What might motivate applied R&D cooperation? Answer via two case studies

Rutsaert, Pauline (1994). What might motivate applied R&D cooperation? Answer via two case studies. UNU-MERIT Research Memoranda. UNU-MERIT.

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    Author Rutsaert, Pauline
    Title What might motivate applied R&D cooperation? Answer via two case studies
    Series Title UNU-MERIT Research Memoranda
    Volume/Issue No. 30
    Publication Date 1994
    Publisher UNU-MERIT
    Language eng
    Abstract A review of the existing literature concerning cooperation in research and development (R&D) seems to suggest that there are fewer motivations to cooperate in applied R&D than in fundamental R&D. Indeed, at the applied R&D stage, spillovers are lower, technological uncertainty is reduced, and the likely marketability of the outcome of applied R&D makes member firms fear fierce inter-member competition at the market stage. The study of two cooperative agreements in applied R&D, one in a sector of the European food industry and one in the pharmaceutical industry, reveals that market factors provide in some situations stronger motivations to engage in applied R&D cooperation than technological elements do. In the two cases under examination, an innovative firm identifies the joint venture (JV) as the most profitable growth strategy to market its innovation, given the constraints on capital control and the necessity to have access to complementary assets. The cooperation in applied R&D is then agreed by the members to consist of an initial unilateral transfer of know-how and the joint development of new applications. It is viewed to act as the cement of a broader JV primarily aimed at joint production and joint marketing. The motivation analysis of these specific agreements also highlights the possibility of an upstream causality link between R&D and market stages, i.e., production and sales collaboration inducing R&D cooperation. In addition, these case studies exemplify the theoretical result of Rutsaert (1994) that the incentive to cooperate in R&D when market competition is fierce after the cooperation can be restored by allowing the member firms to collaborate for sales after R&D cooperation. These two facts and the features characterizing applied research seem to suggest that authorities in charge of determining the legality of an applied R&D cooperation might reasonably suspect the existence of a broader agreement including the joint exploitation of the cooperative R&D outcome. Moreover, they lead to recommendations for R&D cooperation policy-makers. Programs promoting R&D cooperation need, in order to be efficient, to provide different incentives depending on whether applied or fundamental R&D is at stake. Similarly, a different internal organization might be required.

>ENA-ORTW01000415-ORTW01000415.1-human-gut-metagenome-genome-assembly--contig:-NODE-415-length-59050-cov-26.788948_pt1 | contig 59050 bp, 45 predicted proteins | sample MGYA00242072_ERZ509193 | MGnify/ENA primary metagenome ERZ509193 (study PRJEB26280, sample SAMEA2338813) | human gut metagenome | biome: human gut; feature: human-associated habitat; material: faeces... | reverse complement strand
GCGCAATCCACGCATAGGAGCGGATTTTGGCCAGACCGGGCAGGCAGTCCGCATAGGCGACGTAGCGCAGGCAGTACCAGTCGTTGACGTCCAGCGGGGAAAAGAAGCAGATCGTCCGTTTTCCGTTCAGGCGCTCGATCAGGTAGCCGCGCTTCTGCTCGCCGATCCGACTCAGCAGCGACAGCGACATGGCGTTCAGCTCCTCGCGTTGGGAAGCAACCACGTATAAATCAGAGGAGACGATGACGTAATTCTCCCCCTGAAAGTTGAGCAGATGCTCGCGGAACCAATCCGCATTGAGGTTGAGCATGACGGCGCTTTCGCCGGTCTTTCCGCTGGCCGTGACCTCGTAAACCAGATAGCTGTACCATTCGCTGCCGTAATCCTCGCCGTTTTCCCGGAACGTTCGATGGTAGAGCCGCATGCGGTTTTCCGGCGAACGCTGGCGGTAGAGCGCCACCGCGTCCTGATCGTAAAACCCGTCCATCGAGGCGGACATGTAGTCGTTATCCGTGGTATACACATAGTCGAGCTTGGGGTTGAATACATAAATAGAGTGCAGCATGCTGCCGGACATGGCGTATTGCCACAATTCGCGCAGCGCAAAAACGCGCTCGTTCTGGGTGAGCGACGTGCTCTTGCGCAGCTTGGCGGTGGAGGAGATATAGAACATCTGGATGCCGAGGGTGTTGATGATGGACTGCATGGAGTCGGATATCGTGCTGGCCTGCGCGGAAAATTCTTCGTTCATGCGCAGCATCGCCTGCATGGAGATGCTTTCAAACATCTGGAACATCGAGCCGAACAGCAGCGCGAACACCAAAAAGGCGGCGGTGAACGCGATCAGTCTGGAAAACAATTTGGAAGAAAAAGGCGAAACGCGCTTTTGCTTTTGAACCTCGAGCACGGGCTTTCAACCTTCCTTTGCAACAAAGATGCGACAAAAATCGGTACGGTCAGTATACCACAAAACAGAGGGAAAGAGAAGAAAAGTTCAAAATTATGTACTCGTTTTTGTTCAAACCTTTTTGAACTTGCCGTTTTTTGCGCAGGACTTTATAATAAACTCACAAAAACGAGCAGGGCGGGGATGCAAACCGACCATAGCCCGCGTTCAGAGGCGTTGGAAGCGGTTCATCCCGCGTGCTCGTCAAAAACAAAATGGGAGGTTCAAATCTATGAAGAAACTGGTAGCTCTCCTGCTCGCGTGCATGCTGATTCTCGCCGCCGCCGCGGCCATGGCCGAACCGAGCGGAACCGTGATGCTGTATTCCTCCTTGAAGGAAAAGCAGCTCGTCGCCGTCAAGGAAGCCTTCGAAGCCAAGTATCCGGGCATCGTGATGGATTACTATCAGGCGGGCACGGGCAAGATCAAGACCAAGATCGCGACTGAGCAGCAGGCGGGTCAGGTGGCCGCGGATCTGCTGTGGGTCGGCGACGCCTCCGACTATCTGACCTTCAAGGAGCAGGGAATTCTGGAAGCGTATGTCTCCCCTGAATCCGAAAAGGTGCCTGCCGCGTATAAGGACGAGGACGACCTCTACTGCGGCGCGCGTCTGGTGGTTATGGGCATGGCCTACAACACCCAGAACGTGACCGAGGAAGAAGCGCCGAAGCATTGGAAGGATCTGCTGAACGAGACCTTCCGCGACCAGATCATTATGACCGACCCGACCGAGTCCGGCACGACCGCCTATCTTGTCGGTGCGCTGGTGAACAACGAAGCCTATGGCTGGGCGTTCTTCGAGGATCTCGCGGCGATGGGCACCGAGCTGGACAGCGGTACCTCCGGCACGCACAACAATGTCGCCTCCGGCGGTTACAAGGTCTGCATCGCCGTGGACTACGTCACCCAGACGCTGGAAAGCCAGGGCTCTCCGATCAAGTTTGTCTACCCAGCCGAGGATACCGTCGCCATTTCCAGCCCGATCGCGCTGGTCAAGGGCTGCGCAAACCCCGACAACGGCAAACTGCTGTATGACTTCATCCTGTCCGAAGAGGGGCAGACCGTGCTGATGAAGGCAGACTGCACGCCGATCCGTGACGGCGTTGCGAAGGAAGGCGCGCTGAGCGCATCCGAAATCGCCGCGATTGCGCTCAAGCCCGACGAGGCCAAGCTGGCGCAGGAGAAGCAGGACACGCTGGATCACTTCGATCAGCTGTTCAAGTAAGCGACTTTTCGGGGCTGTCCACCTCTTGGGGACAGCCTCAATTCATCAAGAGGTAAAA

Copyright Year 1994
    Copyright type All rights reserved
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